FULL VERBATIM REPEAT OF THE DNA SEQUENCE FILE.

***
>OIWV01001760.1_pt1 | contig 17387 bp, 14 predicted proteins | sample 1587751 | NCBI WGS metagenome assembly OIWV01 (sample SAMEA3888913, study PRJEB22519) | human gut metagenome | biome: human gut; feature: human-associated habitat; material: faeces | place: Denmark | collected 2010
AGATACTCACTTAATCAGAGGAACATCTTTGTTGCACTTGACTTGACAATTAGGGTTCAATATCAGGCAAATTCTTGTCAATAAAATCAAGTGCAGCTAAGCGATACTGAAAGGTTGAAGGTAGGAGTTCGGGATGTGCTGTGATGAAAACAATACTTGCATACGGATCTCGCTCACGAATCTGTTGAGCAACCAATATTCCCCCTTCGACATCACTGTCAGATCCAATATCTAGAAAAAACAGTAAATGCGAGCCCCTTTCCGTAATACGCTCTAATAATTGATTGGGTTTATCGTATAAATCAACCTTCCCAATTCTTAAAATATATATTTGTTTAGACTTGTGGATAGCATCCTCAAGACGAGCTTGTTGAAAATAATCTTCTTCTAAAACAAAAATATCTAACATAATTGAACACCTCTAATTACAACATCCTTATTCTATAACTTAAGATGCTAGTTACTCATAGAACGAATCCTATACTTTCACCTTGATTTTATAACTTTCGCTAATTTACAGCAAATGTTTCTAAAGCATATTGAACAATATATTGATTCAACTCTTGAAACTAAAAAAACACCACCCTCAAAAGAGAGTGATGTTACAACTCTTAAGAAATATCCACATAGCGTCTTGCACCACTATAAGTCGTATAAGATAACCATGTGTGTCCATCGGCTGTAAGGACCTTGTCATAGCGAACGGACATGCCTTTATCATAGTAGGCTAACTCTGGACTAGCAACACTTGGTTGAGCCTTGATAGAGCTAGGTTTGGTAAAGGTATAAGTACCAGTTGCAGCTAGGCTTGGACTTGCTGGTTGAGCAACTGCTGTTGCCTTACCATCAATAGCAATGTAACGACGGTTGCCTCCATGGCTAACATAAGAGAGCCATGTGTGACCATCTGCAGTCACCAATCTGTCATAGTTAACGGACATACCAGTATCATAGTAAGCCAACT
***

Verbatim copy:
>OIWV01001760.1_pt1 | contig 17387 bp, 14 predicted proteins | sample 1587751 | NCBI WGS metagenome assembly OIWV01 (sample SAMEA3888913, study PRJEB22519) | human gut metagenome | biome: human gut; feature: human-associated habitat; material: faeces | place: Denmark | collected 2010
AGATACTCACTTAATCAGAGGAACATCTTTGTTGCACTTGACTTGACAATTAGGGTTCAATATCAGGCAAATTCTTGTCAATAAAATCAAGTGCAGCTAAGCGATACTGAAAGGTTGAAGGTAGGAGTTCGGGATGTGCTGTGATGAAAACAATACTTGCATACGGATCTCGCTCACGAATCTGTTGAGCAACCAATATTCCCCCTTCGACATCACTGTCAGATCCAATATCTAGAAAAAACAGTAAATGCGAGCCCCTTTCCGTAATACGCTCTAATAATTGATTGGGTTTATCGTATAAATCAACCTTCCCAATTCTTAAAATATATATTTGTTTAGACTTGTGGATAGCATCCTCAAGACGAGCTTGTTGAAAATAATCTTCTTCTAAAACAAAAATATCTAACATAATTGAACACCTCTAATTACAACATCCTTATTCTATAACTTAAGATGCTAGTTACTCATAGAACGAATCCTATACTTTCACCTTGATTTTATAACTTTCGCTAATTTACAGCAAATGTTTCTAAAGCATATTGAACAATATATTGATTCAACTCTTGAAACTAAAAAAACACCACCCTCAAAAGAGAGTGATGTTACAACTCTTAAGAAATATCCACATAGCGTCTTGCACCACTATAAGTCGTATAAGATAACCATGTGTGTCCATCGGCTGTAAGGACCTTGTCATAGCGAACGGACATGCCTTTATCATAGTAGGCTAACTCTGGACTAGCAACACTTGGTTGAGCCTTGATAGAGCTAGGTTTGGTAAAGGTATAAGTACCAGTTGCAGCTAGGCTTGGACTTGCTGGTTGAGCAACTGCTGTTGCCTTACCATCAATAGCAATGTAACGACGGTTGCCTCCATGGCTAACATAAGAGAGCCATGTGTGACCATCTGCAGTCACCAATCTGTCATAGTTAACGGACATACCAGTATCATAGTAAGCCAACT